Late Quaternary History of Reedy Glacier, Antarctica

Late Quaternary History of Reedy Glacier, Antarctica

Brenda Hall, Gordon Bromley (UMaine)

Claire Todd, John Stone, Howard Conway, and Maurice Conway (UWashington)

November 18, 2003 to January 1, 2004

We will reconstruct the level of Reedy Glacier, in the far southern Transantarctic Mountains, from the LGM (Last Glacial Maximum) through to the present day. Because the grounding line has not yet passed Reedy Glacier, it, unlike other outlet glaciers crossing the Transantarctic Mountains, will have recorded recent changes in the thickness of ice in the Ross Sea. The deglaciation chronology of Reedy Glacier therefore can indicate whether Holocene retreat of the WAIS (West Antarctic Ice Sheet) grounding-line ended thousands of years ago, or is continuing at the present day. We will carry out an integrated glaciologic, glacial-geologic, and exposure-dating project to map and date past levels of Reedy Glacier. We will map moraines and erratic distributions at sites along the length of the glacier. We will date the moraines directly with cosmogenic isotopes, and, if possible, couple these results with radiocarbon dates on organic material from ice-marginal melt ponds. This will allow us to correlate moraines along the glacier and to establish its gradient through time. We will obtain radar profiles across the glacier at several locations and measure present-day flow speeds with GPS, as the basis for developing a flow-line model to relate our observations to the grounding-line position downstream. Ultimately, the mapping, dating and ice-modeling components of the study will be integrated into a reconstruction that defines changes in ice thickness in the southernmost Ross Sea since the LGM, and relates these changes to the history of grounding-line retreat.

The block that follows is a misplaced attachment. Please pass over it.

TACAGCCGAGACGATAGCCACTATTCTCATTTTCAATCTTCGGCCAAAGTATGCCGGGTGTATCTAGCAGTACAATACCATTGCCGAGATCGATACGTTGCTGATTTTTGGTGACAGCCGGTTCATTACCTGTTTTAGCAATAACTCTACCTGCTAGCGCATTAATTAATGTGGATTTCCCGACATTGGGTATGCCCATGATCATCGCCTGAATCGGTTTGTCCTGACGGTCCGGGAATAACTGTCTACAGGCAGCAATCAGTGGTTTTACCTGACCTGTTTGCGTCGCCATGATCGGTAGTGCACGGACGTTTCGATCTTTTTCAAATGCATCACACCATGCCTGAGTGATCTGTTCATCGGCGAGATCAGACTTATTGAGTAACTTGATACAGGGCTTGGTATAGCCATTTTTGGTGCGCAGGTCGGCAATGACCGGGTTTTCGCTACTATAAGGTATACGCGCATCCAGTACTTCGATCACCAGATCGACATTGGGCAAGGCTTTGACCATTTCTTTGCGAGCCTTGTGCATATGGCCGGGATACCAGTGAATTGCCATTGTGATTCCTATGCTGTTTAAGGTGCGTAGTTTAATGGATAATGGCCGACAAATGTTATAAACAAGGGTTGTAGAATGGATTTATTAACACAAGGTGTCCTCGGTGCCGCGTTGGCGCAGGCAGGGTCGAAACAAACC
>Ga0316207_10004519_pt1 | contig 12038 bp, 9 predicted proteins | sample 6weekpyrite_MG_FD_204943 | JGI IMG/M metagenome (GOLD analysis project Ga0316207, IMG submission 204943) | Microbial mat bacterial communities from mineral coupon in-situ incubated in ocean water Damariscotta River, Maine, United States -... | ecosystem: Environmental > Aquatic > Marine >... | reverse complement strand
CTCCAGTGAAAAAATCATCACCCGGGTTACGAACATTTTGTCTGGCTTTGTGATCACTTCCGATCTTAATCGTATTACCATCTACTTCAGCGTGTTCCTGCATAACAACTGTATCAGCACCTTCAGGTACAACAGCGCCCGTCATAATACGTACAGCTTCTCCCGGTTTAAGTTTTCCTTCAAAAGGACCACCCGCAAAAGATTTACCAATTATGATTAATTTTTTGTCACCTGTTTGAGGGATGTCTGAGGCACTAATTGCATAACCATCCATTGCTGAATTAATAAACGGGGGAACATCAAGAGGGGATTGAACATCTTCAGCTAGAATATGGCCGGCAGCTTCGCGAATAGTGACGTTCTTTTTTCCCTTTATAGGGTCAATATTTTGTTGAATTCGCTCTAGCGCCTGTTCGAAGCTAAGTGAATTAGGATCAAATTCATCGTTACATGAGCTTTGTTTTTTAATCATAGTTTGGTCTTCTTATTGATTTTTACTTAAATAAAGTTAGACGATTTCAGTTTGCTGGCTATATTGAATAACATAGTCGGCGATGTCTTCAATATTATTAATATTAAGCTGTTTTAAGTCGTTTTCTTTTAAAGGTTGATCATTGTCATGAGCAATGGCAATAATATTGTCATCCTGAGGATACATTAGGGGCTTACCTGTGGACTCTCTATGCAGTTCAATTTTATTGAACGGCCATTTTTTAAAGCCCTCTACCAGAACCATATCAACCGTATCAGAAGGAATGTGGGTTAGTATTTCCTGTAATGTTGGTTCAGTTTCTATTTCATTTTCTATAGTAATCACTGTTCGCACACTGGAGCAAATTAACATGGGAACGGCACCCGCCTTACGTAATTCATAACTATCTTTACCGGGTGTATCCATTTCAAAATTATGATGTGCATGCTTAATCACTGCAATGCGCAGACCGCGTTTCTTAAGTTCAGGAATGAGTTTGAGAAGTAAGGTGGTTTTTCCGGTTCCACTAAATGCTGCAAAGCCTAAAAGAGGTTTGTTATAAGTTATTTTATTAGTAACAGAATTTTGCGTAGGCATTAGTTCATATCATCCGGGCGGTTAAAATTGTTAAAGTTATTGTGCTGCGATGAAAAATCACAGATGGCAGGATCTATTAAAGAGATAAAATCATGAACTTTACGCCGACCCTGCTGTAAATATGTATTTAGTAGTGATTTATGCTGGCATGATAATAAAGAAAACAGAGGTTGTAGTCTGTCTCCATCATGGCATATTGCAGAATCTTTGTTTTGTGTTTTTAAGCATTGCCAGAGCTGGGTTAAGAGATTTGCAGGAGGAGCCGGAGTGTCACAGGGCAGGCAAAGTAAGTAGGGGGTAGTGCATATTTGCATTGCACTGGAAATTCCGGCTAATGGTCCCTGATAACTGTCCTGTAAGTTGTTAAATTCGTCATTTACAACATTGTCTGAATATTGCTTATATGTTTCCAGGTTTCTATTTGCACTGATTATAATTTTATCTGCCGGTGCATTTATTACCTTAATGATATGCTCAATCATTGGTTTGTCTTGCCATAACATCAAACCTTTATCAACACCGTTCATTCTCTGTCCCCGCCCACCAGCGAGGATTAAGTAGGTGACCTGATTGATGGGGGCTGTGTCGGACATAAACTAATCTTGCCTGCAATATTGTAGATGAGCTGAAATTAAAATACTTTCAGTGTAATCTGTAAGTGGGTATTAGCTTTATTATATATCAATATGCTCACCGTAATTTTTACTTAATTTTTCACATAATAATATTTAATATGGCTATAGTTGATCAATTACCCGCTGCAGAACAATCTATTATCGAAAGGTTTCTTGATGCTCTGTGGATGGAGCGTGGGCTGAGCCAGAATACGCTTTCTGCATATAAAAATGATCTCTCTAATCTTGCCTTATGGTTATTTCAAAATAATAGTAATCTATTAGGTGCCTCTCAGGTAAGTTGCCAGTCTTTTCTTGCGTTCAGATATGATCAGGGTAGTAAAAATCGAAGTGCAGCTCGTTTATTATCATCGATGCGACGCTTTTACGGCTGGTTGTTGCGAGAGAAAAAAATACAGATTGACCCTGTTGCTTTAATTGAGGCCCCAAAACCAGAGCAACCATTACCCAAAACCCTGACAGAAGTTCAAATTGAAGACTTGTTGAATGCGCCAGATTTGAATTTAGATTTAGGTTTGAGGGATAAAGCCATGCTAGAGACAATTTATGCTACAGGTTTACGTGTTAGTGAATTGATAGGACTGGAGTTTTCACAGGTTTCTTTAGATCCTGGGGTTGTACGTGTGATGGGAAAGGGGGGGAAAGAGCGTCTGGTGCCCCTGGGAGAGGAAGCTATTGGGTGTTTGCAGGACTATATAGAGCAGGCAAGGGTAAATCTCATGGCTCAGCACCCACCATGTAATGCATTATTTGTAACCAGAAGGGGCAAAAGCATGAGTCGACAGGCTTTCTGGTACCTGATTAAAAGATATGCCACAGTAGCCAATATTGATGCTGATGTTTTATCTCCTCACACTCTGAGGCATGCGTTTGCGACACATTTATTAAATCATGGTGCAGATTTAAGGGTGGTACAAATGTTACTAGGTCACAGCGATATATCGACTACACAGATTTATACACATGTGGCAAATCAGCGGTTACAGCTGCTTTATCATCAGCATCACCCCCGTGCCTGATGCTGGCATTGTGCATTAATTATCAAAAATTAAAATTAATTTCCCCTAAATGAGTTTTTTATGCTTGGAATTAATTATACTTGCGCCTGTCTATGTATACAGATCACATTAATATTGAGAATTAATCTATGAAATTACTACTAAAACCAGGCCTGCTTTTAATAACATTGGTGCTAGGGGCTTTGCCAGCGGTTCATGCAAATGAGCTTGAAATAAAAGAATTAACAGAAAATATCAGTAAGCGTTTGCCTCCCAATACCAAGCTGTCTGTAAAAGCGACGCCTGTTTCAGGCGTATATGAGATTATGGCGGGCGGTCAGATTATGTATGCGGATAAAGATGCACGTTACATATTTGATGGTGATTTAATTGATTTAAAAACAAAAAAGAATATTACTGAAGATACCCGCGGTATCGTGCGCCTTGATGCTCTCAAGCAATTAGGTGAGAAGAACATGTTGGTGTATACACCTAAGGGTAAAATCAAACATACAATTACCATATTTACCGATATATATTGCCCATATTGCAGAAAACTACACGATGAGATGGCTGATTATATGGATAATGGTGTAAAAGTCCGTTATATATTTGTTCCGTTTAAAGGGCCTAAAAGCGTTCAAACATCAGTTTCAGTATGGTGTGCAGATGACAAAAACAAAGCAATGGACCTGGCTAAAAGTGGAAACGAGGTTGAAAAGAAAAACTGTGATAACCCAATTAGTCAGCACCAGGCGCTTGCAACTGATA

Sunday November 30, 2003

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Brenda Hall    Gordon Bromley    Claire Todd    Roped up for safety
Ready to go down    Gordon arresting Claire's "fall"    Claire in the crevasse

Gordon reports from McMurdo:

After a week in McMurdo Station we are just about ready to head out into the field. Weather permiting, we will be leaving in a couple of days,. Our time has been completely filled with mandatory safety courses, and the packing of all our equipment into wooden boxes and then onto large pallets.